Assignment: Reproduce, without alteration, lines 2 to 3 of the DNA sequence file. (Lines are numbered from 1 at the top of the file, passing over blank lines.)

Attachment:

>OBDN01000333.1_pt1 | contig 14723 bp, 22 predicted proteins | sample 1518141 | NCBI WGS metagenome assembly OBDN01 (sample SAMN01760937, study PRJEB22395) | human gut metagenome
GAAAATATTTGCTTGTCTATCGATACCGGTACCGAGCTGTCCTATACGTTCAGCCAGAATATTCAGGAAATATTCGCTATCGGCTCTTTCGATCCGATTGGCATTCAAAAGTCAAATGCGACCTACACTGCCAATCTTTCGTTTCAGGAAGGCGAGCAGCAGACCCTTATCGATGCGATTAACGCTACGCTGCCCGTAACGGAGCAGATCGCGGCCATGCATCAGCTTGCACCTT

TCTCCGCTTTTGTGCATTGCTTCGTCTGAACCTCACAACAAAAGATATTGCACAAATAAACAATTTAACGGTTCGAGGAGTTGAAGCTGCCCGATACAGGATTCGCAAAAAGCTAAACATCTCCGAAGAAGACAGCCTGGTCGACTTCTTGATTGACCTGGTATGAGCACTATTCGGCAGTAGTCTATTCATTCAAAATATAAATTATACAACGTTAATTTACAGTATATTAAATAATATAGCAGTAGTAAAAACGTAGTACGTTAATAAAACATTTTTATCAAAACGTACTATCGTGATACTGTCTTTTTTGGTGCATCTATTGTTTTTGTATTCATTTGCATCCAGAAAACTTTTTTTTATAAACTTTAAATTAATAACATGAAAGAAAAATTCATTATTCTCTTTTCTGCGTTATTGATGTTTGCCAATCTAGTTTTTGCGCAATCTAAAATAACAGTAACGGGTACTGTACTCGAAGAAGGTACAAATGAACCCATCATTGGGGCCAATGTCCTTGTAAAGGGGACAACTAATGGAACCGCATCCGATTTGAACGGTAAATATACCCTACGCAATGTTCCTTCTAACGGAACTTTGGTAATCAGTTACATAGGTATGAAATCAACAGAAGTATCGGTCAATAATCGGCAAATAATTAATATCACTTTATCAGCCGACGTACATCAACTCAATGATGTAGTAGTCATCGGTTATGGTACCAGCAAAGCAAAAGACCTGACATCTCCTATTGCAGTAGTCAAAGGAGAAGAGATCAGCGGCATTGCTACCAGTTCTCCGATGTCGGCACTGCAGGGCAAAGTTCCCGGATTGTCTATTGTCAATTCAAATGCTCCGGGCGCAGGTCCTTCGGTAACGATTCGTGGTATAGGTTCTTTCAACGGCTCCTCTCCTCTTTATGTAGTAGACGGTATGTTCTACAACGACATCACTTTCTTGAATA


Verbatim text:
GAAAATATTTGCTTGTCTATCGATACCGGTACCGAGCTGTCCTATACGTTCAGCCAGAATATTCAGGAAATATTCGCTATCGGCTCTTTCGATCCGATTGGCATTCAAAAGTCAAATGCGACCTACACTGCCAATCTTTCGTTTCAGGAAGGCGAGCAGCAGACCCTTATCGATGCGATTAACGCTACGCTGCCCGTAACGGAGCAGATCGCGGCCATGCATCAGCTTGCACCTT

TCTCCGCTTTTGTGCATTGCTTCGTCTGAACCTCACAACAAAAGATATTGCACAAATAAACAATTTAACGGTTCGAGGAGTTGAAGCTGCCCGATACAGGATTCGCAAAAAGCTAAACATCTCCGAAGAAGACAGCCTGGTCGACTTCTTGATTGACCTGGTATGAGCACTATTCGGCAGTAGTCTATTCATTCAAAATATAAATTATACAACGTTAATTTACAGTATATTAAATAATATAGCAGTAGTAAAAACGTAGTACGTTAATAAAACATTTTTATCAAAACGTACTATCGTGATACTGTCTTTTTTGGTGCATCTATTGTTTTTGTATTCATTTGCATCCAGAAAACTTTTTTTTATAAACTTTAAATTAATAACATGAAAGAAAAATTCATTATTCTCTTTTCTGCGTTATTGATGTTTGCCAATCTAGTTTTTGCGCAATCTAAAATAACAGTAACGGGTACTGTACTCGAAGAAGGTACAAATGAACCCATCATTGGGGCCAATGTCCTTGTAAAGGGGACAACTAATGGAACCGCATCCGATTTGAACGGTAAATATACCCTACGCAATGTTCCTTCTAACGGAACTTTGGTAATCAGTTACATAGGTATGAAATCAACAGAAGTATCGGTCAATAATCGGCAAATAATTAATATCACTTTATCAGCCGACGTACATCAACTCAATGATGTAGTAGTCATCGGTTATGGTACCAGCAAAGCAAAAGACCTGACATCTCCTATTGCAGTAGTCAAAGGAGAAGAGATCAGCGGCATTGCTACCAGTTCTCCGATGTCGGCACTGCAGGGCAAAGTTCCCGGATTGTCTATTGTCAATTCAAATGCTCCGGGCGCAGGTCCTTCGGTAACGATTCGTGGTATAGGTTCTTTCAACGGCTCCTCTCCTCTTTATGTAGTAGACGGTATGTTCTACAACGACATCACTTTCTTGAATA